Not that any of this is sufficient grounds for criticizing the episode. Just because a plot has been done a hundred thousand times before doesn’t mean that something interesting can’t be done with it on the one hundred thousandth and first try. Great Enterprise episodes like “Shuttlepod One” and “Dead Stop,” for example, relied on formulas that are just as overused and predate Western civilization. The real question is whether this time around something interesting is being done with the plot, whether there’s a twist ending or at least some growth for the characters or a sense that the preceding hour has not been a waste of time.

“Precious Cargo,” though, doesn’t bother with any of that but unspools the same plot at its most cliched. First, two aliens arrive on board Enterprise in Westmore’s patented evil alien makeup. As if that wasn’t subtle enough, they twitch, leer and lie insincerely. They do everything but carry signs reading ‘We’re evil.’ For anyone expecting twists and turns that might challenge our expectations or create any ripples in the viewing experience, there are none. It’s all just one long forty-minute flat line. From the moment we see the woman inside the stasis pod, the rest of the episode is as predictable as it gets. With the right co-star, Connor Trineer’s usual routine might at least have been a little entertaining but Padma Lakshmi’s line delivery is hopelessly flat and artificial and between the two of them there is about as much chemistry as there was between Paris and Torres.

What few good moments “Precious Cargo” has surprisingly come from a story involving Archer and T’Pol trying to coerce information out of

star trek enterprise Precious Cargo

I give it two weeks

one of the kidnappers. Not only is it is a nice routine reminiscent of a Kirk and Spock moment, but it’s only the part of the episode that has any life to it. David Livingston does his best with this episode from a stylish opening that has Trip playing the harmonica while the alien ship arrives to the scenes in the cramped escape pod. But the flaws in the episode are not his fault and probably not even the fault of David Goodman who produced the actual teleplay. After all, there’s a limited amount of originality that anyone can bring to a story like this. Rick Berman and Brannon Braga need to trust the writers they’ve hired enough to come up with their own stories, otherwise the entire process of bringing in new blood will have been a waste of time if the new writers are kept on to write the same stories that were being turned out ten and fifteen years ago. Seeing Berman and Braga’s name on so many episodes leads us to the conclusion that either Enterprise’s writers can’t come up with suitable episode ideas at story meetings or that they’re not being allowed to.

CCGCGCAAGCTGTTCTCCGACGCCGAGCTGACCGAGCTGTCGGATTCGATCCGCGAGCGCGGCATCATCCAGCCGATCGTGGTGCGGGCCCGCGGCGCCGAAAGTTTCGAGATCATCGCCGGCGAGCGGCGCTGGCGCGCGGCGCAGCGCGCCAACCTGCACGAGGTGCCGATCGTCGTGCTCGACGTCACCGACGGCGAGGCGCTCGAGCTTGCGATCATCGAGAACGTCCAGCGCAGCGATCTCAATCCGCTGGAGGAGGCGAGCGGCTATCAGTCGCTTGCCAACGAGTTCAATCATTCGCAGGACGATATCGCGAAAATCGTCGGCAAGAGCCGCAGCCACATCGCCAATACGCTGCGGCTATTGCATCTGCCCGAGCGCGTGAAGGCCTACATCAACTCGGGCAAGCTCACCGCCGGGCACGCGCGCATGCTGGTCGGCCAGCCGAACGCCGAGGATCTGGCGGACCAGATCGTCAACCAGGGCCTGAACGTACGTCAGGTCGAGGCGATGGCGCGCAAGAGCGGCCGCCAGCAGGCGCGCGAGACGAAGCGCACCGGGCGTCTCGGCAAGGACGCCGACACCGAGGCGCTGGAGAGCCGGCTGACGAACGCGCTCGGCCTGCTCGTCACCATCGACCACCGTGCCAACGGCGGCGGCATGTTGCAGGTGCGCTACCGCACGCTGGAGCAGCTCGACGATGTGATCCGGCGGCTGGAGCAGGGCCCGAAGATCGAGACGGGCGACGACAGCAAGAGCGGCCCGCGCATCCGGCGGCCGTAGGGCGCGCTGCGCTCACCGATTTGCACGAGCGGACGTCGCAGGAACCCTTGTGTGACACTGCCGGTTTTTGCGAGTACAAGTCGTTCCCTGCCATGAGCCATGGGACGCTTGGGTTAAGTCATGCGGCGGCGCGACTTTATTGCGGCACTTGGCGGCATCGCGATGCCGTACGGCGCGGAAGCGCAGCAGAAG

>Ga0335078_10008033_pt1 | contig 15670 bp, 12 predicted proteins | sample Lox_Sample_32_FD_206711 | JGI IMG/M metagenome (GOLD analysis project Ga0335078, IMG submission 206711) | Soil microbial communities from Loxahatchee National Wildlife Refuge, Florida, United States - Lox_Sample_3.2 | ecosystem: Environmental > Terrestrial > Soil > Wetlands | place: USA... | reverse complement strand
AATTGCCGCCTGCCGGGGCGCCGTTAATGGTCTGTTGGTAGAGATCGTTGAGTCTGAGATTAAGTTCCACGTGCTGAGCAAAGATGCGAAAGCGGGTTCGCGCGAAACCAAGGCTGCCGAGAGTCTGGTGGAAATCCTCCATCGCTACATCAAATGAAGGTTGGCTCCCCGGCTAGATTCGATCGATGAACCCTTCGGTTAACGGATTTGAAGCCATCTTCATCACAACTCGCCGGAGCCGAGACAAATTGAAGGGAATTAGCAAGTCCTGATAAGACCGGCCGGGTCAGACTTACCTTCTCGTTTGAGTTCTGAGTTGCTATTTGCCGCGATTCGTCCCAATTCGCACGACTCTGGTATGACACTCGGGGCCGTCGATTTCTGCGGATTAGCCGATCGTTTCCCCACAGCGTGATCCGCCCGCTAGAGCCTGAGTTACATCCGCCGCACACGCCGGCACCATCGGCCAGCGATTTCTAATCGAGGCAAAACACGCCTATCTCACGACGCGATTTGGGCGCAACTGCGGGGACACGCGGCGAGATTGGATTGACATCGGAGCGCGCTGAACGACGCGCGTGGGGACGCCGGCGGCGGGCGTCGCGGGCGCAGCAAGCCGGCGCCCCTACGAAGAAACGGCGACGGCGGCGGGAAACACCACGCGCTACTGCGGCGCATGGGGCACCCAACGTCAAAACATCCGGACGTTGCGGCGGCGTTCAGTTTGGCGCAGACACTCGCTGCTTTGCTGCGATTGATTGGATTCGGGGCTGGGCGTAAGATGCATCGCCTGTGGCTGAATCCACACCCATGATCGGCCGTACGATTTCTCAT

It’s hard to say whether “Precious Cargo” is the result of UPN programming chief Dawn Ostroff’s threat to make Enterprise ‘sexier’ but if so it can be considered a dismal failure in that department. It also flops as a comedy because Lakshmi doesn’t have the timing or the line delivery to keep pace with Trineer and aside from the cliched situational friction, there’s not much that’s funny here besides Archer and T’Pol’s interrogation scene. As action and suspense it never gets off the ground. The aliens have a Warp 2 ship and they’re basically slightly brighter versions of Pakleds and never manage to present any real threat or challenge. The result is a hybrid episode that fails in all three departments. While “Cargo” is never actually as awful as “Vox Sola” or “A Night in Sickbay,” it’s simply mediocre at a time when Enterprise needs most to attract a regular audience and can’t afford to suffer from more lazy writing and recycled plots. Enterprise might be able to afford to do such episodes in its sixth or seventh season, but not in its second when it still has a chance of maintaining and extending its audience.

Next week: Aliens try to take over Enterprise. Again.